I'm taking part in two further college plays this year: Julius Caesar in November and 42nd Street in March. Well here's my problem, the cast of the former is almost exclusively male, and that of the latter is mainly female, which will result in cross-gender casting. I'm wondering how I should go about playing a female character, should I be assigned one, in 42nd Street, and my friend Cate has asked me for advice in a similar vein for Julius Caesar (there being, I think, only 2 female parts). Does anyone have any advice?
-------------------- “In a strange room, before you are emptied for sleep, what are you. And when you are filled with sleep you never were. I don’t know what I am. I don’t know if I am or not... how often have I lain beneath rain on a strange roof, thinking of home.” Posts: 1269 | From: London, UK | Registered: Jun 2006
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[i've played cross-gender more times than i can count, so hopefully i've learned something useful by now.]
my advice is to approach the character's gender like any other aspect of the character. yes, it may be foreign territory to you, but so is the rest of their life, right? don't get intimidated.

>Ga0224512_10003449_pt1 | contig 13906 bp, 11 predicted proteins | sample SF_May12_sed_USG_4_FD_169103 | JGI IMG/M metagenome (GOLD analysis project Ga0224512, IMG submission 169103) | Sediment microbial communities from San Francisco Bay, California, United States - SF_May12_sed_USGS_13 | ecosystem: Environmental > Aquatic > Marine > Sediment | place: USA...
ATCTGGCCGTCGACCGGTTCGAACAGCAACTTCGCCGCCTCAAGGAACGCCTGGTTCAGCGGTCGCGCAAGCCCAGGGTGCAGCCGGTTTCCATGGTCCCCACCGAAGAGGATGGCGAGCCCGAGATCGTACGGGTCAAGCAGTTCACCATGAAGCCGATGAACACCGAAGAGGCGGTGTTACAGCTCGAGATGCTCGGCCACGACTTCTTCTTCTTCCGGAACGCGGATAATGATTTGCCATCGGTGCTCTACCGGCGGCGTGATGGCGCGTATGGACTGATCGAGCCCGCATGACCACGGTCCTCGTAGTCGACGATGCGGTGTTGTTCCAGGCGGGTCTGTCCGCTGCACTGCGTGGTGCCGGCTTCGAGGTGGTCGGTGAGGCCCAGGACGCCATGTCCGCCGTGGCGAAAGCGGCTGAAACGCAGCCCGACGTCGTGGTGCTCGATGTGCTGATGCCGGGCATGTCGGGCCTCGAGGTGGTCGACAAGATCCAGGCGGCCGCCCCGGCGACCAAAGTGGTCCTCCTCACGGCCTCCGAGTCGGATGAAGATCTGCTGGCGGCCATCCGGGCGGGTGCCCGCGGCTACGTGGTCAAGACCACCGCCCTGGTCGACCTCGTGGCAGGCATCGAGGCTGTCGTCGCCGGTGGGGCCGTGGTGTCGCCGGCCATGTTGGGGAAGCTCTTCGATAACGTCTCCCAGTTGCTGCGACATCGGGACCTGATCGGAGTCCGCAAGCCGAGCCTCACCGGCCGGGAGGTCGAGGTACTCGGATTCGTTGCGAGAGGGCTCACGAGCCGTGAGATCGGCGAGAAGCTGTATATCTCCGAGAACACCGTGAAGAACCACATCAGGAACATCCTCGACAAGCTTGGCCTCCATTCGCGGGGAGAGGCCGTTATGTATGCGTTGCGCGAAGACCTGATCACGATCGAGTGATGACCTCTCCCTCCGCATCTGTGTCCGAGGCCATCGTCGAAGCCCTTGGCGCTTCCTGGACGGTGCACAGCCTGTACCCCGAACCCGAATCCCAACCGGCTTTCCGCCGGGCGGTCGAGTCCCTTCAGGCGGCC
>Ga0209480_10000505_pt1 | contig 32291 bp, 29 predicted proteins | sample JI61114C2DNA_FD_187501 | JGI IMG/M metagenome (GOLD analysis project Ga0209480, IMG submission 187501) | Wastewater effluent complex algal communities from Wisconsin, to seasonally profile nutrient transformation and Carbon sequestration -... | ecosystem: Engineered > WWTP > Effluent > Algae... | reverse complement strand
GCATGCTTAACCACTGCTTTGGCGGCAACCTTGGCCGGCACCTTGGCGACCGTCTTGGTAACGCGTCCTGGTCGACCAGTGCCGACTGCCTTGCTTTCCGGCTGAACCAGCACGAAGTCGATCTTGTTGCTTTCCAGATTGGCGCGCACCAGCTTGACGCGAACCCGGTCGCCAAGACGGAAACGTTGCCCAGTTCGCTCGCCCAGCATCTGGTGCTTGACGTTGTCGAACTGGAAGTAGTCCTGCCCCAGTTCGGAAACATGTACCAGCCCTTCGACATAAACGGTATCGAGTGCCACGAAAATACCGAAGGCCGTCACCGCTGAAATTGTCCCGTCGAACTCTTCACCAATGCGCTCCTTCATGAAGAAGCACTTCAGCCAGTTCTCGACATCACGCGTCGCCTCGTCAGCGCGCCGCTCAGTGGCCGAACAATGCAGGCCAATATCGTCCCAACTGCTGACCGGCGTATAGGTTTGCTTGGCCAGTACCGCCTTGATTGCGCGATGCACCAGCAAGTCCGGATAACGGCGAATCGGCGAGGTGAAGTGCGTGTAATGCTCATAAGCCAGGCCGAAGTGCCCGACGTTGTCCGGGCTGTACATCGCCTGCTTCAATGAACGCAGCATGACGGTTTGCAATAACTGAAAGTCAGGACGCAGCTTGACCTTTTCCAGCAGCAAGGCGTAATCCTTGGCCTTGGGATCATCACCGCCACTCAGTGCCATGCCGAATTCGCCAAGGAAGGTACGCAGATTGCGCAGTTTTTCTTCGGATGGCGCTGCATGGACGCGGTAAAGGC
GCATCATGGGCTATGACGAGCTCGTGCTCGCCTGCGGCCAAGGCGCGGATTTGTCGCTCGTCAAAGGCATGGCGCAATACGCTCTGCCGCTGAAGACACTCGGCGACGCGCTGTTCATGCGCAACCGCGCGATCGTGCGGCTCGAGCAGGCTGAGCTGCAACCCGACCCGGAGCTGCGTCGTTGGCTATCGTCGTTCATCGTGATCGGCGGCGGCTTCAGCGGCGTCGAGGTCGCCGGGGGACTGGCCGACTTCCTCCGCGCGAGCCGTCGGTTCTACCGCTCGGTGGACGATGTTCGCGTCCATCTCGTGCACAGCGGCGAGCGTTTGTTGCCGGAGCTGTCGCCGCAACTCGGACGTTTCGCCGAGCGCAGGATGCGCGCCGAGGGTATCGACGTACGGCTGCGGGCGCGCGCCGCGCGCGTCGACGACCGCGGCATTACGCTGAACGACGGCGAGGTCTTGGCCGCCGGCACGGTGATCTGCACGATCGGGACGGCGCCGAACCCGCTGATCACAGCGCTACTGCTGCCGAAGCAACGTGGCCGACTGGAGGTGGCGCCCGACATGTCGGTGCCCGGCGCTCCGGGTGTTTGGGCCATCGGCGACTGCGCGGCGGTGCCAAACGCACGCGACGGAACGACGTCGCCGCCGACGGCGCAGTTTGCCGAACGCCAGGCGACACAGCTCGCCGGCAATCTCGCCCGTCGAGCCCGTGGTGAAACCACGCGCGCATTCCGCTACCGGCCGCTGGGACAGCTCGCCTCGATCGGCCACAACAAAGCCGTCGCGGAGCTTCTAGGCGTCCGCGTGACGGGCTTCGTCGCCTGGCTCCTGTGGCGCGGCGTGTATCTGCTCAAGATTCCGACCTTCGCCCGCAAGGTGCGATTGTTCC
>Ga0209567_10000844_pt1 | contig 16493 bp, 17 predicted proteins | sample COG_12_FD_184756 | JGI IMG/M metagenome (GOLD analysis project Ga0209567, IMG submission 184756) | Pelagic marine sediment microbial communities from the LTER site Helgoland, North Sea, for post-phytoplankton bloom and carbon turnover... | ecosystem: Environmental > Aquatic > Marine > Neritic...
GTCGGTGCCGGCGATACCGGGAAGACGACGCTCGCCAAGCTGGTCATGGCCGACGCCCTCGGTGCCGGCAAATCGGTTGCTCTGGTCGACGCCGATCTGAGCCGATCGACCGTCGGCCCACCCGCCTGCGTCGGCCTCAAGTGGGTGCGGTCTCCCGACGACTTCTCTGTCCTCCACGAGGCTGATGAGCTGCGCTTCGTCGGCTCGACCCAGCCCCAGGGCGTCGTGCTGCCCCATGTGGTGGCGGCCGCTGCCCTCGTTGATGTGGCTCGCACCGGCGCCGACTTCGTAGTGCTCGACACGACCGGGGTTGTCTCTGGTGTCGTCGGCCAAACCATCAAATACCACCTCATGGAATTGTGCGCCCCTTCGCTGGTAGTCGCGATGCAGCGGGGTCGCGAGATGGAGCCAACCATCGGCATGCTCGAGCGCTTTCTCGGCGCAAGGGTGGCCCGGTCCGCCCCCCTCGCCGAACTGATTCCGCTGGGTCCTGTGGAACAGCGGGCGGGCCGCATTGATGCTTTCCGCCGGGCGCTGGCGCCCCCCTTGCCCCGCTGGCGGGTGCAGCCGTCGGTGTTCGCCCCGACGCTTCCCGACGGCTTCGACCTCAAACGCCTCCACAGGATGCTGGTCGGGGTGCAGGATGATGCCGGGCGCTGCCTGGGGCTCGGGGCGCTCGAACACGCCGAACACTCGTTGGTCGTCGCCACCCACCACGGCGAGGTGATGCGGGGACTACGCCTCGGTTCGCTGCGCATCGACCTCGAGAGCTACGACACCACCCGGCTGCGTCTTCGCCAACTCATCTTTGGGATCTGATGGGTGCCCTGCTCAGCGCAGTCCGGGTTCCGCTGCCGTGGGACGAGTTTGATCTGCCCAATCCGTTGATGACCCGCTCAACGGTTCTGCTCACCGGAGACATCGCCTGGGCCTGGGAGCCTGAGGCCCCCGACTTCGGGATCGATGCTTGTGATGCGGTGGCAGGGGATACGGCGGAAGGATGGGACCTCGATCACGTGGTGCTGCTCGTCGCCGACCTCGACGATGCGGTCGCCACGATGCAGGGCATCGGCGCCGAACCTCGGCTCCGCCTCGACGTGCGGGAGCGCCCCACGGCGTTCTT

pay attention to the ways women around you move, particularly women of around the same age as your character. how is what they're doing different from what you do? bridge the gap. make sure you're really going from reality, not your preconceived ideas of womanish mannerisms. the audience will be able to tell those two apart immediately, i assure you. it's like the difference between a cartoon and a michelangelo.
spend as much time as you can trying to incorporate those movements. i find it helpful when i'm trying to prepare for any role, but especially one that demands such alterations to my physical notion of my own body, to pick times when i'm doing something completely *not* related to the play to work on the physical aspect of my character. i do things like walking from class to class or even just hanging around my room studying in my character's body. by doing these things, i get used to it, and i feel much less awkward on stage. if i'm playing a cross-gender role, i find that spending as much time as i can on the physical movements outside of rehearsal makes the gender aspect of my performance less superimposed. the ideal is to stop the audience from thinking about it, yes?
that's all i can think of for now.
Posts: 108 | From: caaaaanada. ('cause we've got rocks and trees and trees and rocks...) | Registered: Jan 2007
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